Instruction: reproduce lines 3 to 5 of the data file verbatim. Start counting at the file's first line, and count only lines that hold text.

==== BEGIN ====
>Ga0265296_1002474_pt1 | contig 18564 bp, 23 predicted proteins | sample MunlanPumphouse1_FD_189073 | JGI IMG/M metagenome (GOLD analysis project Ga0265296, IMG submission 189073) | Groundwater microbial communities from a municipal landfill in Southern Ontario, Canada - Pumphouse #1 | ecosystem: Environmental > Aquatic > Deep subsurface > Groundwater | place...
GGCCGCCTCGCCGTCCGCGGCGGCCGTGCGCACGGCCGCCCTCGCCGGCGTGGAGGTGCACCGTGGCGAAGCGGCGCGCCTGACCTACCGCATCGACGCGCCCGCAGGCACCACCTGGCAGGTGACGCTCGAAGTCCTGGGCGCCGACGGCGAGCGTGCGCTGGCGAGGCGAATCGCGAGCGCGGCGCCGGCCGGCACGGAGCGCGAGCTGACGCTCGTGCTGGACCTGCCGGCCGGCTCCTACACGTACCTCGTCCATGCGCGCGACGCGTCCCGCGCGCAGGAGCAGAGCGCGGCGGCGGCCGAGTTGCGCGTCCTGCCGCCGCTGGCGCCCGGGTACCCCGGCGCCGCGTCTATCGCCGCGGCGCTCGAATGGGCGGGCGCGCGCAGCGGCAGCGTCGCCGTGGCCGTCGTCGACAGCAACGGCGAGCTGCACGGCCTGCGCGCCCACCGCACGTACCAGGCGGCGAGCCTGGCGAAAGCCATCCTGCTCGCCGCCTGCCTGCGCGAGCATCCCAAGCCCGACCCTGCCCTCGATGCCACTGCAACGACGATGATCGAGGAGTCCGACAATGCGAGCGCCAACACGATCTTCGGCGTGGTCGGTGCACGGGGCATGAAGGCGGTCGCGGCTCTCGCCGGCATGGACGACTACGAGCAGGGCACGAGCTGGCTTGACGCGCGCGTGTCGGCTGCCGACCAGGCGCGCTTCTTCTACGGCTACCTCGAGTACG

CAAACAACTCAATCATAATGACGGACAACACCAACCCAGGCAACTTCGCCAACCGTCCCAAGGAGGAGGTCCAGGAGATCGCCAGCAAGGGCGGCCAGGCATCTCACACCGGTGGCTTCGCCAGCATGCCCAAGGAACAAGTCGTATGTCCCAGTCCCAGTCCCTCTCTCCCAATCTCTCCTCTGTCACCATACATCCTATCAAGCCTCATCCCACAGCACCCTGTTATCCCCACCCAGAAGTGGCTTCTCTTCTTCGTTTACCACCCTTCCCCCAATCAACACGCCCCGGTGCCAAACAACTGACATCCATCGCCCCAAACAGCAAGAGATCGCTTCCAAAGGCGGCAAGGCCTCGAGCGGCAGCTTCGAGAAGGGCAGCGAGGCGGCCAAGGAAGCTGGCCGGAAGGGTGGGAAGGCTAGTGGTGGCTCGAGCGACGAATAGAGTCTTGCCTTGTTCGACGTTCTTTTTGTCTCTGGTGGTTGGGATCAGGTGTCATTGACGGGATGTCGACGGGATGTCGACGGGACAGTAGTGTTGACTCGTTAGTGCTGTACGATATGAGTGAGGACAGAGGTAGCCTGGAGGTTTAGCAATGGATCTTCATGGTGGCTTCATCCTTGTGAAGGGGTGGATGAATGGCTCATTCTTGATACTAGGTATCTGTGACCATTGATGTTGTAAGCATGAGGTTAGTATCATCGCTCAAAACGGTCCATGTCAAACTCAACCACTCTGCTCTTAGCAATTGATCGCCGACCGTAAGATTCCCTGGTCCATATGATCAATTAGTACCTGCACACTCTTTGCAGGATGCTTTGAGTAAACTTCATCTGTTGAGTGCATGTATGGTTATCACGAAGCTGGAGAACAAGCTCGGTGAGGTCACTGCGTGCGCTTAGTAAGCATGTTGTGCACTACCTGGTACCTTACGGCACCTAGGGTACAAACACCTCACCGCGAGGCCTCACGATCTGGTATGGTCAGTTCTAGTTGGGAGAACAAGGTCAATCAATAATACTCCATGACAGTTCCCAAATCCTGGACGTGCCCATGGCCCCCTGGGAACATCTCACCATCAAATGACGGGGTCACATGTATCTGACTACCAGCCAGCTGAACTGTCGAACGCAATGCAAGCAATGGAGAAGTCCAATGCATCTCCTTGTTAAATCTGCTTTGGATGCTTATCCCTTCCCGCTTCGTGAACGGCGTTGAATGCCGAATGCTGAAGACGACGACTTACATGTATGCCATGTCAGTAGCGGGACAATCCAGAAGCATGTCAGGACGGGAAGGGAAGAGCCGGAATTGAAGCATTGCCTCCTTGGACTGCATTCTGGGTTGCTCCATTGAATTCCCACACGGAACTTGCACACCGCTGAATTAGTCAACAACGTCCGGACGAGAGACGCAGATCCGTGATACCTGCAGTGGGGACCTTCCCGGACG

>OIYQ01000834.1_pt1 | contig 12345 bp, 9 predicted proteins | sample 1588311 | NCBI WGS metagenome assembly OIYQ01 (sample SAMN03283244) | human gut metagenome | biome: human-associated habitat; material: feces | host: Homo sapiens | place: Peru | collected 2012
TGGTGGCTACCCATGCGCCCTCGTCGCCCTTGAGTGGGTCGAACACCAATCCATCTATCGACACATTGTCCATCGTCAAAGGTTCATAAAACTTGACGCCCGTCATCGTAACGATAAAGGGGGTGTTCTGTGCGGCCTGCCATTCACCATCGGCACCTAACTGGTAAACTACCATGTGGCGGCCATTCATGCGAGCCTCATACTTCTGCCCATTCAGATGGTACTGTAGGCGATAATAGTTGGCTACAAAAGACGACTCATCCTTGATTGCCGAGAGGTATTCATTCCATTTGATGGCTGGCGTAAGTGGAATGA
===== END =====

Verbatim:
CAAACAACTCAATCATAATGACGGACAACACCAACCCAGGCAACTTCGCCAACCGTCCCAAGGAGGAGGTCCAGGAGATCGCCAGCAAGGGCGGCCAGGCATCTCACACCGGTGGCTTCGCCAGCATGCCCAAGGAACAAGTCGTATGTCCCAGTCCCAGTCCCTCTCTCCCAATCTCTCCTCTGTCACCATACATCCTATCAAGCCTCATCCCACAGCACCCTGTTATCCCCACCCAGAAGTGGCTTCTCTTCTTCGTTTACCACCCTTCCCCCAATCAACACGCCCCGGTGCCAAACAACTGACATCCATCGCCCCAAACAGCAAGAGATCGCTTCCAAAGGCGGCAAGGCCTCGAGCGGCAGCTTCGAGAAGGGCAGCGAGGCGGCCAAGGAAGCTGGCCGGAAGGGTGGGAAGGCTAGTGGTGGCTCGAGCGACGAATAGAGTCTTGCCTTGTTCGACGTTCTTTTTGTCTCTGGTGGTTGGGATCAGGTGTCATTGACGGGATGTCGACGGGATGTCGACGGGACAGTAGTGTTGACTCGTTAGTGCTGTACGATATGAGTGAGGACAGAGGTAGCCTGGAGGTTTAGCAATGGATCTTCATGGTGGCTTCATCCTTGTGAAGGGGTGGATGAATGGCTCATTCTTGATACTAGGTATCTGTGACCATTGATGTTGTAAGCATGAGGTTAGTATCATCGCTCAAAACGGTCCATGTCAAACTCAACCACTCTGCTCTTAGCAATTGATCGCCGACCGTAAGATTCCCTGGTCCATATGATCAATTAGTACCTGCACACTCTTTGCAGGATGCTTTGAGTAAACTTCATCTGTTGAGTGCATGTATGGTTATCACGAAGCTGGAGAACAAGCTCGGTGAGGTCACTGCGTGCGCTTAGTAAGCATGTTGTGCACTACCTGGTACCTTACGGCACCTAGGGTACAAACACCTCACCGCGAGGCCTCACGATCTGGTATGGTCAGTTCTAGTTGGGAGAACAAGGTCAATCAATAATACTCCATGACAGTTCCCAAATCCTGGACGTGCCCATGGCCCCCTGGGAACATCTCACCATCAAATGACGGGGTCACATGTATCTGACTACCAGCCAGCTGAACTGTCGAACGCAATGCAAGCAATGGAGAAGTCCAATGCATCTCCTTGTTAAATCTGCTTTGGATGCTTATCCCTTCCCGCTTCGTGAACGGCGTTGAATGCCGAATGCTGAAGACGACGACTTACATGTATGCCATGTCAGTAGCGGGACAATCCAGAAGCATGTCAGGACGGGAAGGGAAGAGCCGGAATTGAAGCATTGCCTCCTTGGACTGCATTCTGGGTTGCTCCATTGAATTCCCACACGGAACTTGCACACCGCTGAATTAGTCAACAACGTCCGGACGAGAGACGCAGATCCGTGATACCTGCAGTGGGGACCTTCCCGGACG

>OIYQ01000834.1_pt1 | contig 12345 bp, 9 predicted proteins | sample 1588311 | NCBI WGS metagenome assembly OIYQ01 (sample SAMN03283244) | human gut metagenome | biome: human-associated habitat; material: feces | host: Homo sapiens | place: Peru | collected 2012
TGGTGGCTACCCATGCGCCCTCGTCGCCCTTGAGTGGGTCGAACACCAATCCATCTATCGACACATTGTCCATCGTCAAAGGTTCATAAAACTTGACGCCCGTCATCGTAACGATAAAGGGGGTGTTCTGTGCGGCCTGCCATTCACCATCGGCACCTAACTGGTAAACTACCATGTGGCGGCCATTCATGCGAGCCTCATACTTCTGCCCATTCAGATGGTACTGTAGGCGATAATAGTTGGCTACAAAAGACGACTCATCCTTGATTGCCGAGAGGTATTCATTCCATTTGATGGCTGGCGTAAGTGGAATGA